Corridor: Real Late

B

Corridor

Album: Real Late
Label: Manimal

Community Grade (1 User)

  • A
  • A-
  • B+
  • B
  • B-
  • C+
  • C
  • C-
  • D+
  • D
  • D-
  • F

Your Grade

?

Like kindred one-person acts The Soft Moon and Zola Jesus, Michael Quinn's Corridor both benefits and suffers from having all its ideas stem from a single brain. On one hand, there can be a focus and purity to music created without collaboration or compromise; on the other, writing and recording everything yourself can lead to shortsighted indulgence. Real Late is Corridor's sophomore full-length, and it sees Quinn locked even deeper into his own circular idiosyncrasies: organic loops, monochromatic atmosphere, and foggy whispers. That said, there's an internecine tension to the album that brings up an odd possibility: There may be more than one brain inside Quinn's cranium. 

Real Late doesn’t exactly suffer from multiple personality disorder, but it does love to quibble with itself. On songs like “Objective Lens” and “Roam Room,” brittle, ghostly post-punk—New Order's Movement seems to be a major reference point—is shuffled with sparkling, pointillist guitar. Quinn's love of a lesser-known Factory Records pioneer, the ethereal guitarist Vini Reilly of The Durutti Column, is no secret. But Quinn weds these elements jarringly; the delicate yet glaringly prominent guitar doesn't seem to be in the same room, let alone on the same page, with the rest of the music. And his rich, narcotized voice is swept under the whole assemblage like so much dust.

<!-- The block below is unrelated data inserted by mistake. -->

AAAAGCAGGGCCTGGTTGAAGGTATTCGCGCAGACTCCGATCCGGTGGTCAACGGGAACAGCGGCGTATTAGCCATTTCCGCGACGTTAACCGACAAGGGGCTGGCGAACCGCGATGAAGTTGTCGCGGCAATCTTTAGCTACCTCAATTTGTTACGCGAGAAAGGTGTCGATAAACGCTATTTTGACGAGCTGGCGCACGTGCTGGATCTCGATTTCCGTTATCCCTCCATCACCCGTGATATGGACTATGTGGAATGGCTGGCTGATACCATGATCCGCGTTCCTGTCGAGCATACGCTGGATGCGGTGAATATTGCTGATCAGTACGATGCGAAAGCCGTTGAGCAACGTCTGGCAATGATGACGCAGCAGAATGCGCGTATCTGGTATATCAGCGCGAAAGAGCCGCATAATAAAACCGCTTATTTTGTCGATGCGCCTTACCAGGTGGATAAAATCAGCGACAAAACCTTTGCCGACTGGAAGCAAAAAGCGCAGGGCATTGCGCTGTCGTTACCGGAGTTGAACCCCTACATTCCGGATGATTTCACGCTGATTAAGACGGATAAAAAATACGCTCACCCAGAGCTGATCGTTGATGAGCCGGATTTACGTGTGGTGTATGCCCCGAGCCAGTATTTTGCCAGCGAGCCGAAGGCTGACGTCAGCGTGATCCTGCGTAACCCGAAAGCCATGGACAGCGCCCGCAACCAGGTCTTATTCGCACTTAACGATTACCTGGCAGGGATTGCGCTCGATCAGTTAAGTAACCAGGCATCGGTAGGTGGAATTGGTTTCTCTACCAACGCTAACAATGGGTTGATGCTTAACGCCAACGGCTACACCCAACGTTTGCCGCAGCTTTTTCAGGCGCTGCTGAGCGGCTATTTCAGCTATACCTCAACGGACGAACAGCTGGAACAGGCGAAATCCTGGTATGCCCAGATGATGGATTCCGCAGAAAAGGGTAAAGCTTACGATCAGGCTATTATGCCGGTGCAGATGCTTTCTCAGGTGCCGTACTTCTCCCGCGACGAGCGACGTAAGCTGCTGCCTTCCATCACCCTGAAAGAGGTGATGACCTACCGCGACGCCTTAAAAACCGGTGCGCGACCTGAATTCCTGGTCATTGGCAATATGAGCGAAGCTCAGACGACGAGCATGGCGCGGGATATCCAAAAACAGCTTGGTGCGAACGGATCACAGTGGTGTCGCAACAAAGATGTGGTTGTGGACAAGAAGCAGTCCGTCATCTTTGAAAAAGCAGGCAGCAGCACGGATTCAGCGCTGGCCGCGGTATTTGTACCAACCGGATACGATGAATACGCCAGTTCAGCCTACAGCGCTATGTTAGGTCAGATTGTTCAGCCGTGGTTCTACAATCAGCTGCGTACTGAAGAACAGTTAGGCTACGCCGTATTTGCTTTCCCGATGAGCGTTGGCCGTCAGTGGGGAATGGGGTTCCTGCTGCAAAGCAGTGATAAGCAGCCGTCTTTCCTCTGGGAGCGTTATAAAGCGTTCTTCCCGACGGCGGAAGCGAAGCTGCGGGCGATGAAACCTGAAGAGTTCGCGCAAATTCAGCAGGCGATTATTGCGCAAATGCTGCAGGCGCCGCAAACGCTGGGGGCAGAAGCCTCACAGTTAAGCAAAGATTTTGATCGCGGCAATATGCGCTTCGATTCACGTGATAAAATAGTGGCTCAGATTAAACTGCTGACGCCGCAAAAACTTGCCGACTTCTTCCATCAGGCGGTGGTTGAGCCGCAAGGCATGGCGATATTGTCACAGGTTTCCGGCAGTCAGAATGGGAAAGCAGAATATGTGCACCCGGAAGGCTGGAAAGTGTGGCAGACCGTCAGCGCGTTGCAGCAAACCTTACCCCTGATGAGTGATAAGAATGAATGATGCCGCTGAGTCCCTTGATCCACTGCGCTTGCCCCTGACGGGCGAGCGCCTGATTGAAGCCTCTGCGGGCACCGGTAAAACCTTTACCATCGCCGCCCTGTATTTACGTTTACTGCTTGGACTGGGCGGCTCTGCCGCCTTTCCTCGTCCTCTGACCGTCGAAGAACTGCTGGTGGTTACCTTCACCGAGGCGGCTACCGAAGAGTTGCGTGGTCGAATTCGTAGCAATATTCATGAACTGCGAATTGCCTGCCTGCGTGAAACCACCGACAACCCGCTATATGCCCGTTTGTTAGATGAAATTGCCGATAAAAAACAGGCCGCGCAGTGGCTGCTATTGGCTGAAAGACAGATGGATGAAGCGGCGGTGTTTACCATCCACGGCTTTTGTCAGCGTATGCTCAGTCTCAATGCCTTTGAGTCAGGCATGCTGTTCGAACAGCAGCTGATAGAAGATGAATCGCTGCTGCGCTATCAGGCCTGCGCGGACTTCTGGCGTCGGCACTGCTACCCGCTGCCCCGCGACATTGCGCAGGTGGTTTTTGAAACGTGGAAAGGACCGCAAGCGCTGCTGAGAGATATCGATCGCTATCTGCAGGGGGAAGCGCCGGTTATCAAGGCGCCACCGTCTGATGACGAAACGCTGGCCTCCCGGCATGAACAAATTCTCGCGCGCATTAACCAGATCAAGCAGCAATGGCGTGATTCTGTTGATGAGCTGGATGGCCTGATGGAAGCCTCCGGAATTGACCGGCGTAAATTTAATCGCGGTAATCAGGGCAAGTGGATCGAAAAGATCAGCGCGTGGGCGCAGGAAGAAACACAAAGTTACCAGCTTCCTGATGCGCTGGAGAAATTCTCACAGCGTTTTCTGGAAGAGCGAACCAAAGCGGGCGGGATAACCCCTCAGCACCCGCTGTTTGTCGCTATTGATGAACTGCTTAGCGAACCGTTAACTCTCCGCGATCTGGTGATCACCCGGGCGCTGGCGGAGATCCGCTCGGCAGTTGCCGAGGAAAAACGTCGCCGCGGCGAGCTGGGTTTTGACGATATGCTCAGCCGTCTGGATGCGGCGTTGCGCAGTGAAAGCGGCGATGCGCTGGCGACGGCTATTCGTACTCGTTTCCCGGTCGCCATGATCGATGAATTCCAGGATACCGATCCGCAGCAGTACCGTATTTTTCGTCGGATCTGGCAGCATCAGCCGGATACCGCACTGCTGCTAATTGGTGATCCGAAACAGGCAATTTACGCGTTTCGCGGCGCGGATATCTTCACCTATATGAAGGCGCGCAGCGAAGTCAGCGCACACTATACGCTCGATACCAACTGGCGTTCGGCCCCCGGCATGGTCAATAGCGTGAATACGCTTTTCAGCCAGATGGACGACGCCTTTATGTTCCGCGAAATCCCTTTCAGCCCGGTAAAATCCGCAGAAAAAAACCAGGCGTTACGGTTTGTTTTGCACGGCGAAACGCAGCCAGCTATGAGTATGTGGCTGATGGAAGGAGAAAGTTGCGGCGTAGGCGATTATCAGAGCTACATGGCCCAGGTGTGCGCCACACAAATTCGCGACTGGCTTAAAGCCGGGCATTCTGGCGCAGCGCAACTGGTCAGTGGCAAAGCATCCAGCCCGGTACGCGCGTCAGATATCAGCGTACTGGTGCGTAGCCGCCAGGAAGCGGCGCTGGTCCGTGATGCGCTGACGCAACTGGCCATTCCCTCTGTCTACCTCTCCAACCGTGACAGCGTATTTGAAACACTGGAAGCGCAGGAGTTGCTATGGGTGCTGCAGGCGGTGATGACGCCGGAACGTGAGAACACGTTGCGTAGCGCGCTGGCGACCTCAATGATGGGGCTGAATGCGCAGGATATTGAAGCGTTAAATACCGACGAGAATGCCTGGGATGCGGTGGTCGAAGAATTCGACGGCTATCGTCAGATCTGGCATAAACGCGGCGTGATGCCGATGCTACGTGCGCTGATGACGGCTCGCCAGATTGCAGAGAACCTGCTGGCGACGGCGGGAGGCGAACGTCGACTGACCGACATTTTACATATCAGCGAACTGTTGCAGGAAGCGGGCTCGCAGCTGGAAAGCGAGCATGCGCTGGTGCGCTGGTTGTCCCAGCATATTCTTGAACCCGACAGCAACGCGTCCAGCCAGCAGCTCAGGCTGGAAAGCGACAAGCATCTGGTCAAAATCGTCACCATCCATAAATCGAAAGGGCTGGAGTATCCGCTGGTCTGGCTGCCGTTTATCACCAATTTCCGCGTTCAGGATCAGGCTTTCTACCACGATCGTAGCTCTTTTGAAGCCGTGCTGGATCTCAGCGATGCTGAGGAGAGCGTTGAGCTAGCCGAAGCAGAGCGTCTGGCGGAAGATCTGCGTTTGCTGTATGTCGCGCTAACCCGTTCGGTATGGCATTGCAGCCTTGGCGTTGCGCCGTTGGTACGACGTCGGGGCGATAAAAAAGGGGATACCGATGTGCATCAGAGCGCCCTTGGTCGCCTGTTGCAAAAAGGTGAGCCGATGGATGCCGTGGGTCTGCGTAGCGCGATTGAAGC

These are the kinds of shortcomings that full bands can usually autocorrect. To his credit, though, Quinn knows how to turn his internal disconnection from weakness to strength. Splattering angular riffs with dark flecks of orchestral backwash, “Rebuilding My Internal World” imagines Pinback gone goth. The guttural glitches of the industrialized “C.I.T.M.” sound like a machine manipulating flesh and blood rather than the other way around. Dreamy yet frantic, piercing yet unhinged, Real Late doesn't always align its components properly. But when it does, it forms a haunted, futurist tribal music—even if it's a tribe of one. 

Filed Under: Music

More Music Review